Frequently Asked Questions
1. What happens to my pet when I die?
Pet owners have several options available to them to ensure the care of their animals in the event of death or hospitalization. For more information about making provisions for the continued care of your animal companion, read Providing for your Pets.
2. What is a pet trust?
A pet trust is a legally sanctioned arrangement providing for the care and maintenance of pets in the event of a grantor’s disability and/or death. The grantor is the person who creates the trust, which may take effect during his or her life or at death. For more information on pet trusts, see the Pet Trust Primer article.
3. What are the Pet Trust Laws in my state?
For the pet trust laws in your state, see our State Laws Chart.
4. What information should I provide the designated guardian and/or caretaker of my pet?
It is important that designated guardians and/or caretakers know the following information about your pet:
- Your pet’s habits (eating, sleeping, exercising)
- Your pet’s personality (ok around other animals?, good with children?, etc.)
- Your pet’s veterinarian and any relevant medical history
5. Can I put my pet in my will?
Yes, you can put your pet in your will. However, you can not name your pet as a beneficiary, because animals are legally defined as property. You can, however, create provisions in your will for your pet’s care. For more information, please read Providing for Your Pets.
6. Are there precautions I can take regarding my pet in the event of an emergency?
It is important for pet owners to have instructions for the care of their pets readily available in the event of an emergency. Pet owners should carry a copy of instructions in their purse or wallet with information on who should be called in the case of emergency, how they can be contacted and what arrangements should be made.
7. As a multiple pet owner, can my pets stay together in the event of my hospitalization or death?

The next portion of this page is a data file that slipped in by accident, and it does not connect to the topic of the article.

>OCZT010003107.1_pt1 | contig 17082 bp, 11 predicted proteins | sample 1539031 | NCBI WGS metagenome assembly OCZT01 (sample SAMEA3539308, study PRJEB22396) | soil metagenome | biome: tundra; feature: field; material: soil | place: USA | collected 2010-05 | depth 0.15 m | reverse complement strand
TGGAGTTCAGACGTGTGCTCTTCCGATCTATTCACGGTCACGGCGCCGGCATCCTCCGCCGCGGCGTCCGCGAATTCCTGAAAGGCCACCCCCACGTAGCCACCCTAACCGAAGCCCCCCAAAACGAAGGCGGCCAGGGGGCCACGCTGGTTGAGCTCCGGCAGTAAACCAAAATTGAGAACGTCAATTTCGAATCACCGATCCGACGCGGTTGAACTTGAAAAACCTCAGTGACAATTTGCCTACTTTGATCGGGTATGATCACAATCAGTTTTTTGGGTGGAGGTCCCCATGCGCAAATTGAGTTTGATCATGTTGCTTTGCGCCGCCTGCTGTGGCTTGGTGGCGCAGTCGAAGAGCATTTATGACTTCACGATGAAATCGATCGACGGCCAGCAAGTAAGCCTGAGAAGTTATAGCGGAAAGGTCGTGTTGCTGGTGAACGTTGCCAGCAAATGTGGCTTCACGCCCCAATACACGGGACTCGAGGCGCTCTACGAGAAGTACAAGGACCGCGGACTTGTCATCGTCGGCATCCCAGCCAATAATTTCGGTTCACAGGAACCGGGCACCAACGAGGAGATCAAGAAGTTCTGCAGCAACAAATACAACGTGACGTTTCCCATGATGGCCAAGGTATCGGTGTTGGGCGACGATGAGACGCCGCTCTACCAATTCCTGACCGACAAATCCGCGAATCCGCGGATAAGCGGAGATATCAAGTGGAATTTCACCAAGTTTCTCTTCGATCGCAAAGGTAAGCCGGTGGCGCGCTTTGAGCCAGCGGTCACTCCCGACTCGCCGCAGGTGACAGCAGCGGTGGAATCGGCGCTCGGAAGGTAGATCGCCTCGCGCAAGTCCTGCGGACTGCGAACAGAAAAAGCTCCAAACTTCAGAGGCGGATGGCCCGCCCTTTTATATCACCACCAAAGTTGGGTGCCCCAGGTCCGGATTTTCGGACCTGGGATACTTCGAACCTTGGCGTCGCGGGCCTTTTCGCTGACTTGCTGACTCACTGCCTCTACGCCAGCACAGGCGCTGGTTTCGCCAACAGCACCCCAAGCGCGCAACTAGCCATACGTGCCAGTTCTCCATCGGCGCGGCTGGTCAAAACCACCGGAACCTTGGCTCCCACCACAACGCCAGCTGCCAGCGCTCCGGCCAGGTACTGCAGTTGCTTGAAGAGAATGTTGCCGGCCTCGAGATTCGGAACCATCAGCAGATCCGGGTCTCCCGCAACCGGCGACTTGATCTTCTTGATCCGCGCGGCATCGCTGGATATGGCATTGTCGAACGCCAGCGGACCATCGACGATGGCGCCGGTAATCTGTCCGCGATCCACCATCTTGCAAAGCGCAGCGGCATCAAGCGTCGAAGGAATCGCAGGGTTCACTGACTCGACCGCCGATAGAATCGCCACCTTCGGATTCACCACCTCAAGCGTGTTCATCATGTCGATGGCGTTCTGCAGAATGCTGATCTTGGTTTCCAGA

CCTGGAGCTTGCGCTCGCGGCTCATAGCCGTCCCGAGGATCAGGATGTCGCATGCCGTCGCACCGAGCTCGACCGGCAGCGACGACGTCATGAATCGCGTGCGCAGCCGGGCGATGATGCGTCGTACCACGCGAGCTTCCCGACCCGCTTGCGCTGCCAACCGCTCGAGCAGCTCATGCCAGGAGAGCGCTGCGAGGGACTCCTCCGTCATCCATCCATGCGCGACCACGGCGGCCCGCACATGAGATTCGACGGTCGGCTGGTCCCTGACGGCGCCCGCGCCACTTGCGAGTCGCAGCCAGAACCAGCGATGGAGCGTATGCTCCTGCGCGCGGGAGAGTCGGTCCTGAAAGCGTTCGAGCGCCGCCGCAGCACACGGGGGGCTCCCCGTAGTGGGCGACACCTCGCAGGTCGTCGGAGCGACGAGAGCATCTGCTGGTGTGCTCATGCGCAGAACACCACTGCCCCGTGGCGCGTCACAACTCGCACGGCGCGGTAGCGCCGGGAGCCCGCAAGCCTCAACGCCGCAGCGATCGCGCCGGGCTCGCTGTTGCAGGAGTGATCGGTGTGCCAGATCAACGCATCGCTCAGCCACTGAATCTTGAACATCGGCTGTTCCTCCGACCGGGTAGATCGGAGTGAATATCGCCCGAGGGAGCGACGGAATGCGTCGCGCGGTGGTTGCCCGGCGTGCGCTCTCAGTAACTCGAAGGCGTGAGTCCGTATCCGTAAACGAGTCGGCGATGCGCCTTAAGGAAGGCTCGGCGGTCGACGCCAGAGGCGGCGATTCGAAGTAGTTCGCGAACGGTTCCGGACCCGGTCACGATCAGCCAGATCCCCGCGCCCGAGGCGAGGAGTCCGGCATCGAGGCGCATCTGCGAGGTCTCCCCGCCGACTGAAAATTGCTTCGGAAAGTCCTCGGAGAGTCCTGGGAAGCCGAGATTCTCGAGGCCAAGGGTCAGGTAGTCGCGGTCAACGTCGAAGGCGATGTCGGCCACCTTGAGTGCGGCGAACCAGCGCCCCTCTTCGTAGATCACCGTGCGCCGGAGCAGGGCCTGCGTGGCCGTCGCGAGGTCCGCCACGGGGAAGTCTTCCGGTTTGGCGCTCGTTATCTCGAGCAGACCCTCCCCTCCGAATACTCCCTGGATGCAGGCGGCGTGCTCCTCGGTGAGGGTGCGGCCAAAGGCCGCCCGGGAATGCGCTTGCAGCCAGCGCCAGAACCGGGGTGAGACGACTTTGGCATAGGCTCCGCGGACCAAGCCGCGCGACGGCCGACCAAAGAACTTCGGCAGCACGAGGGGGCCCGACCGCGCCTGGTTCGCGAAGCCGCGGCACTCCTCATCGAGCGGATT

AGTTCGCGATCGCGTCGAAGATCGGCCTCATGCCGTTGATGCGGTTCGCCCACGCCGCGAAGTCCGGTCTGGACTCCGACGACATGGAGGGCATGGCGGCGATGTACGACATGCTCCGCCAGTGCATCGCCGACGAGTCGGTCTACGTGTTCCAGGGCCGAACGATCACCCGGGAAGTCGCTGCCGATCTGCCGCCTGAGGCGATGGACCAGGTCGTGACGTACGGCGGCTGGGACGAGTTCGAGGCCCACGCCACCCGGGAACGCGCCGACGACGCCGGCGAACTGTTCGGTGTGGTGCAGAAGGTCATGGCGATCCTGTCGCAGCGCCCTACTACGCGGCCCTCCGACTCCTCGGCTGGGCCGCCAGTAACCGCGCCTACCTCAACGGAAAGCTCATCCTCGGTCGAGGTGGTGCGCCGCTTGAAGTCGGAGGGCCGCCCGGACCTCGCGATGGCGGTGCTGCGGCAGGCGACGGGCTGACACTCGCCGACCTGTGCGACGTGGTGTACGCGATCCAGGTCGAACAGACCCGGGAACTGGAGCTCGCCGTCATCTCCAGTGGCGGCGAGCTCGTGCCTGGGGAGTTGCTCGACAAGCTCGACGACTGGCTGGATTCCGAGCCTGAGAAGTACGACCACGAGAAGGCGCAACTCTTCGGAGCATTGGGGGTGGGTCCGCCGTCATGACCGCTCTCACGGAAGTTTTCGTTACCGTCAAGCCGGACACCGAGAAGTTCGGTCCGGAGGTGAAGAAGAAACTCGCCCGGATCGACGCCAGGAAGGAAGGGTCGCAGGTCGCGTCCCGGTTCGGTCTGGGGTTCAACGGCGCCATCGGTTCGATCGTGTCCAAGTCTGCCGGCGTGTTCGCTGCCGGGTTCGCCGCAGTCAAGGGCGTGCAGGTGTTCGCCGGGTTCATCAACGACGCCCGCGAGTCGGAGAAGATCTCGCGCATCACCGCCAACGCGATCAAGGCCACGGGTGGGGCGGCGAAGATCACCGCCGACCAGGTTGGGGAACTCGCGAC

Realistically, if you are an owner of more than two pets, it will likely be a burden on one caretaker to care for all your animals. It is therefore extremely important for you to find options for all your animals.
8. Is there a limit to the amount of money I can leave my pets?
Although there is no set limit as to the amount of money an individual can leave his or her pet, it is recommended that owners leave a reasonable amount of money so your request is not challenged by family members or invalidated by the court.
9. Are there pet retirement homes?
Yes. There are several sponsored by schools for veterinary medicine. Purdue University, University of Minnesota and Texas A&M University’s Stevenson Companion Animal Life Care Center just to name a few. There are others that are privately operated. As a pet guardian you must make a decision as to which situation works best for you. Do your homework and thoroughly investigate the possibilities and especially the organization you ultimately select.
10. Is it possible to create a pet trust even if my state does not have a pet trust law?
As long as you establish some connection with a state that has a pet trust law in your trust. For example:
- the trustee may live in a state with a pet trust law;
- the caretaker whom you have named in your trust may live there;
- the retirement home that you have chosen for your pet is located in that state; or
- you may own property in that state.
11. Where can I get more information on pet trusts?
ASPCA experts recommend the following books:
- When Your Pet Outlives You: Protecting Animal Companions After You Die by David Congalton & Charlotte Alexander
- All My Children Wear Fur Coats: How to Leave a Legacy for Your Pet by Peggy R. Hoyt
- Petriarch: The Complete Guide to Financial and Legal Planning for a Pet's Continued Care by Rachel Hirschfeld
The ASPCA Legal Department provides counsel to the ASPCA and its staff. Although we cannot provide legal advice to, or act as an attorney for, outside organizations or individuals, one of our goals is to provide the public with information and resources that may be helpful in resolving problems. None of the information on the ASPCA's website should be construed as providing legal advice. If you have a specific question, please check our Frequently Asked Questions page.